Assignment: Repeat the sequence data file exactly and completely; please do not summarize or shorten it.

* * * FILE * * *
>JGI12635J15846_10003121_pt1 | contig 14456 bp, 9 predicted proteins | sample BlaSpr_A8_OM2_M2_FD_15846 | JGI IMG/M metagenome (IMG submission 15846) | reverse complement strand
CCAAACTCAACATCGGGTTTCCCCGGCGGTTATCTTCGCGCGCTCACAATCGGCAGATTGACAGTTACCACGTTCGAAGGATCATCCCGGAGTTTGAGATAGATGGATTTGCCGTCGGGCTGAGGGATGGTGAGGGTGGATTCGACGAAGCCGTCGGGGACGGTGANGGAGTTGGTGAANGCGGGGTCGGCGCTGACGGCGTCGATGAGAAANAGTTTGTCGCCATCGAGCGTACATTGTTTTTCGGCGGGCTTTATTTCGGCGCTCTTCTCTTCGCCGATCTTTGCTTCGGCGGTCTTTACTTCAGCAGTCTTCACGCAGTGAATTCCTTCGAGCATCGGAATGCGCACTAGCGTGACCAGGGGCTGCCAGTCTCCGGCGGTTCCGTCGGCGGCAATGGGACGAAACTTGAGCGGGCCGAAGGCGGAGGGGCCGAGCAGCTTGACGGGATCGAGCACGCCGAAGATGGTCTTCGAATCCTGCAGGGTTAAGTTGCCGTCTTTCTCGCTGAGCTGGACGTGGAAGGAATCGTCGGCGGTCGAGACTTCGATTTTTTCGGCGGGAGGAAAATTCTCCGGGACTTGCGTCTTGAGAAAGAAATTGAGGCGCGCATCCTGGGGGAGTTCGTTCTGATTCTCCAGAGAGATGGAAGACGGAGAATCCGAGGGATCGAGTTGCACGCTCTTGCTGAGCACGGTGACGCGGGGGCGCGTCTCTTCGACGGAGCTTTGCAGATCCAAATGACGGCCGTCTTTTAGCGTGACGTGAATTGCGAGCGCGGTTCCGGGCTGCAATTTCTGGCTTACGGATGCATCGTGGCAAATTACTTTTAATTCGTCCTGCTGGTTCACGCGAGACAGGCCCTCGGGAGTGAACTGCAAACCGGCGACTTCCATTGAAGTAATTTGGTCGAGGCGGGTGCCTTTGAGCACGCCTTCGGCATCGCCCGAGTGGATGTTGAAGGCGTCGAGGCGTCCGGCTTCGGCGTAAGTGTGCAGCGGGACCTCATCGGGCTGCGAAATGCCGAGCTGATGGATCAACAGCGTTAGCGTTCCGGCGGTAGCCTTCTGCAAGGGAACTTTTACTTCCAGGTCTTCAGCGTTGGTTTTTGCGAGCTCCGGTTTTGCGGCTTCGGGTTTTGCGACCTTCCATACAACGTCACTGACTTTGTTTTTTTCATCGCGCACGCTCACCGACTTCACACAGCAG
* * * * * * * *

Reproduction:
>JGI12635J15846_10003121_pt1 | contig 14456 bp, 9 predicted proteins | sample BlaSpr_A8_OM2_M2_FD_15846 | JGI IMG/M metagenome (IMG submission 15846) | reverse complement strand
CCAAACTCAACATCGGGTTTCCCCGGCGGTTATCTTCGCGCGCTCACAATCGGCAGATTGACAGTTACCACGTTCGAAGGATCATCCCGGAGTTTGAGATAGATGGATTTGCCGTCGGGCTGAGGGATGGTGAGGGTGGATTCGACGAAGCCGTCGGGGACGGTGANGGAGTTGGTGAANGCGGGGTCGGCGCTGACGGCGTCGATGAGAAANAGTTTGTCGCCATCGAGCGTACATTGTTTTTCGGCGGGCTTTATTTCGGCGCTCTTCTCTTCGCCGATCTTTGCTTCGGCGGTCTTTACTTCAGCAGTCTTCACGCAGTGAATTCCTTCGAGCATCGGAATGCGCACTAGCGTGACCAGGGGCTGCCAGTCTCCGGCGGTTCCGTCGGCGGCAATGGGACGAAACTTGAGCGGGCCGAAGGCGGAGGGGCCGAGCAGCTTGACGGGATCGAGCACGCCGAAGATGGTCTTCGAATCCTGCAGGGTTAAGTTGCCGTCTTTCTCGCTGAGCTGGACGTGGAAGGAATCGTCGGCGGTCGAGACTTCGATTTTTTCGGCGGGAGGAAAATTCTCCGGGACTTGCGTCTTGAGAAAGAAATTGAGGCGCGCATCCTGGGGGAGTTCGTTCTGATTCTCCAGAGAGATGGAAGACGGAGAATCCGAGGGATCGAGTTGCACGCTCTTGCTGAGCACGGTGACGCGGGGGCGCGTCTCTTCGACGGAGCTTTGCAGATCCAAATGACGGCCGTCTTTTAGCGTGACGTGAATTGCGAGCGCGGTTCCGGGCTGCAATTTCTGGCTTACGGATGCATCGTGGCAAATTACTTTTAATTCGTCCTGCTGGTTCACGCGAGACAGGCCCTCGGGAGTGAACTGCAAACCGGCGACTTCCATTGAAGTAATTTGGTCGAGGCGGGTGCCTTTGAGCACGCCTTCGGCATCGCCCGAGTGGATGTTGAAGGCGTCGAGGCGTCCGGCTTCGGCGTAAGTGTGCAGCGGGACCTCATCGGGCTGCGAAATGCCGAGCTGATGGATCAACAGCGTTAGCGTTCCGGCGGTAGCCTTCTGCAAGGGAACTTTTACTTCCAGGTCTTCAGCGTTGGTTTTTGCGAGCTCCGGTTTTGCGGCTTCGGGTTTTGCGACCTTCCATACAACGTCACTGACTTTGTTTTTTTCATCGCGCACGCTCACCGACTTCACACAGCAG